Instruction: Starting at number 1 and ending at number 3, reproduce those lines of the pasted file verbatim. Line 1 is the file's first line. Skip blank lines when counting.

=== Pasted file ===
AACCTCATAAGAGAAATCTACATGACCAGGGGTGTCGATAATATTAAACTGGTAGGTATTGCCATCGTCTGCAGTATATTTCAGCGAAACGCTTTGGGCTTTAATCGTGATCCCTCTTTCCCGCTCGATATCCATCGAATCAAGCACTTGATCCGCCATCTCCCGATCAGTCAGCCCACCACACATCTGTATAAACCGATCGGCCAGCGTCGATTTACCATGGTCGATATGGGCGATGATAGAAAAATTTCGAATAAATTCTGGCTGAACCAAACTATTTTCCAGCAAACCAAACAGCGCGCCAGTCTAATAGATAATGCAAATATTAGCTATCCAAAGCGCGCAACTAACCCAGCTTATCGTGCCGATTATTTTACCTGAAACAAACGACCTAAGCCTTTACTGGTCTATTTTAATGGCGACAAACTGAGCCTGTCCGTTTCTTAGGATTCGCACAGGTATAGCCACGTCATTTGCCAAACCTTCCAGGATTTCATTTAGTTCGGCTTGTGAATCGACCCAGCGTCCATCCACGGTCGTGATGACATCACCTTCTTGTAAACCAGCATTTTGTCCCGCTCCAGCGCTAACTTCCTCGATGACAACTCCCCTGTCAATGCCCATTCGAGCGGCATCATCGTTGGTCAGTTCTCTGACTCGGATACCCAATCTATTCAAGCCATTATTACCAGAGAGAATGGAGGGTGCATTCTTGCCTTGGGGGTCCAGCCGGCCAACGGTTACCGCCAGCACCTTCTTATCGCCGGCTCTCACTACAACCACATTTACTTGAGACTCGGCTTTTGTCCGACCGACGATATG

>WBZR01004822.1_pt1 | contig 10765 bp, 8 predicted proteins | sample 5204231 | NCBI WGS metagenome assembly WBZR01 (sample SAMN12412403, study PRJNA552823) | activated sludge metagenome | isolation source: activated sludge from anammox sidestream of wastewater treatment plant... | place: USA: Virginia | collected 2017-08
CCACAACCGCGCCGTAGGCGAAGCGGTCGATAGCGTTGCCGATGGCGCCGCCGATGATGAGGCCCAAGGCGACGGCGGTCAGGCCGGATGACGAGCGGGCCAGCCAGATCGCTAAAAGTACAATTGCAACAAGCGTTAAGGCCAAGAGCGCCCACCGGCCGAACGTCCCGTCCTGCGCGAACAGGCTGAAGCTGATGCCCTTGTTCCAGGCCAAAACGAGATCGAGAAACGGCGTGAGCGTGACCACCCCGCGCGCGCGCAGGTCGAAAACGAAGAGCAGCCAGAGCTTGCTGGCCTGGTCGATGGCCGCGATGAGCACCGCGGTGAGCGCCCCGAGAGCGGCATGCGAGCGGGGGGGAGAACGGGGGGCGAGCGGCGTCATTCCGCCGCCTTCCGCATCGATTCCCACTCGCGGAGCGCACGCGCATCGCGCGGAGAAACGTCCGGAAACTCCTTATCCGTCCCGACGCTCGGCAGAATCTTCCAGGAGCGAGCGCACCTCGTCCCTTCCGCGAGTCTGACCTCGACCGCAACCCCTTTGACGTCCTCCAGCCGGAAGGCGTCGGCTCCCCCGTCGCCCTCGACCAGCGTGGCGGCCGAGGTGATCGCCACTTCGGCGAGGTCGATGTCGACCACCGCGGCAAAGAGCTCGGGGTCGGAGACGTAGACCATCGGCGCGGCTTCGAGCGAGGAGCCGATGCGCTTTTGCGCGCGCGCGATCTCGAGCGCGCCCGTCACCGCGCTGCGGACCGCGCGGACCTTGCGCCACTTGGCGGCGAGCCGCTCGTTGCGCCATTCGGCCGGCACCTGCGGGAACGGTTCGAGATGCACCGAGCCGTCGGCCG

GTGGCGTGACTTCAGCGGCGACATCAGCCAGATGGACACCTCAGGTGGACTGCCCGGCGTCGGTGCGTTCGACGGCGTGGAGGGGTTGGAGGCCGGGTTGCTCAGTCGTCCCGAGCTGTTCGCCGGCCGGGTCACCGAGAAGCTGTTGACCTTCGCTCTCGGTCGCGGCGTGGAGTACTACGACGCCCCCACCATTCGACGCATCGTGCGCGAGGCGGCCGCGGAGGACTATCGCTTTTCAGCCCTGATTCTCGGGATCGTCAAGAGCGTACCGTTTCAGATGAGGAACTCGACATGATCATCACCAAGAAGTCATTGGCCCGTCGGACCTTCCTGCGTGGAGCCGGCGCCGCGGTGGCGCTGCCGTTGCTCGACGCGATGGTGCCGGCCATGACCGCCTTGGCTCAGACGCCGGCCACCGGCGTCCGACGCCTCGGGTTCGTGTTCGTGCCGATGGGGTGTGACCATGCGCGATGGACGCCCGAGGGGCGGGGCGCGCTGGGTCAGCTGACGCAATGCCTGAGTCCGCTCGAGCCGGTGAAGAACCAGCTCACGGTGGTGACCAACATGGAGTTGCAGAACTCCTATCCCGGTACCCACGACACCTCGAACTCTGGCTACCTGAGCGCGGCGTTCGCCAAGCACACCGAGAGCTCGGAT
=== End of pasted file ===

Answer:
AACCTCATAAGAGAAATCTACATGACCAGGGGTGTCGATAATATTAAACTGGTAGGTATTGCCATCGTCTGCAGTATATTTCAGCGAAACGCTTTGGGCTTTAATCGTGATCCCTCTTTCCCGCTCGATATCCATCGAATCAAGCACTTGATCCGCCATCTCCCGATCAGTCAGCCCACCACACATCTGTATAAACCGATCGGCCAGCGTCGATTTACCATGGTCGATATGGGCGATGATAGAAAAATTTCGAATAAATTCTGGCTGAACCAAACTATTTTCCAGCAAACCAAACAGCGCGCCAGTCTAATAGATAATGCAAATATTAGCTATCCAAAGCGCGCAACTAACCCAGCTTATCGTGCCGATTATTTTACCTGAAACAAACGACCTAAGCCTTTACTGGTCTATTTTAATGGCGACAAACTGAGCCTGTCCGTTTCTTAGGATTCGCACAGGTATAGCCACGTCATTTGCCAAACCTTCCAGGATTTCATTTAGTTCGGCTTGTGAATCGACCCAGCGTCCATCCACGGTCGTGATGACATCACCTTCTTGTAAACCAGCATTTTGTCCCGCTCCAGCGCTAACTTCCTCGATGACAACTCCCCTGTCAATGCCCATTCGAGCGGCATCATCGTTGGTCAGTTCTCTGACTCGGATACCCAATCTATTCAAGCCATTATTACCAGAGAGAATGGAGGGTGCATTCTTGCCTTGGGGGTCCAGCCGGCCAACGGTTACCGCCAGCACCTTCTTATCGCCGGCTCTCACTACAACCACATTTACTTGAGACTCGGCTTTTGTCCGACCGACGATATG

>WBZR01004822.1_pt1 | contig 10765 bp, 8 predicted proteins | sample 5204231 | NCBI WGS metagenome assembly WBZR01 (sample SAMN12412403, study PRJNA552823) | activated sludge metagenome | isolation source: activated sludge from anammox sidestream of wastewater treatment plant... | place: USA: Virginia | collected 2017-08
CCACAACCGCGCCGTAGGCGAAGCGGTCGATAGCGTTGCCGATGGCGCCGCCGATGATGAGGCCCAAGGCGACGGCGGTCAGGCCGGATGACGAGCGGGCCAGCCAGATCGCTAAAAGTACAATTGCAACAAGCGTTAAGGCCAAGAGCGCCCACCGGCCGAACGTCCCGTCCTGCGCGAACAGGCTGAAGCTGATGCCCTTGTTCCAGGCCAAAACGAGATCGAGAAACGGCGTGAGCGTGACCACCCCGCGCGCGCGCAGGTCGAAAACGAAGAGCAGCCAGAGCTTGCTGGCCTGGTCGATGGCCGCGATGAGCACCGCGGTGAGCGCCCCGAGAGCGGCATGCGAGCGGGGGGGAGAACGGGGGGCGAGCGGCGTCATTCCGCCGCCTTCCGCATCGATTCCCACTCGCGGAGCGCACGCGCATCGCGCGGAGAAACGTCCGGAAACTCCTTATCCGTCCCGACGCTCGGCAGAATCTTCCAGGAGCGAGCGCACCTCGTCCCTTCCGCGAGTCTGACCTCGACCGCAACCCCTTTGACGTCCTCCAGCCGGAAGGCGTCGGCTCCCCCGTCGCCCTCGACCAGCGTGGCGGCCGAGGTGATCGCCACTTCGGCGAGGTCGATGTCGACCACCGCGGCAAAGAGCTCGGGGTCGGAGACGTAGACCATCGGCGCGGCTTCGAGCGAGGAGCCGATGCGCTTTTGCGCGCGCGCGATCTCGAGCGCGCCCGTCACCGCGCTGCGGACCGCGCGGACCTTGCGCCACTTGGCGGCGAGCCGCTCGTTGCGCCATTCGGCCGGCACCTGCGGGAACGGTTCGAGATGCACCGAGCCGTCGGCCG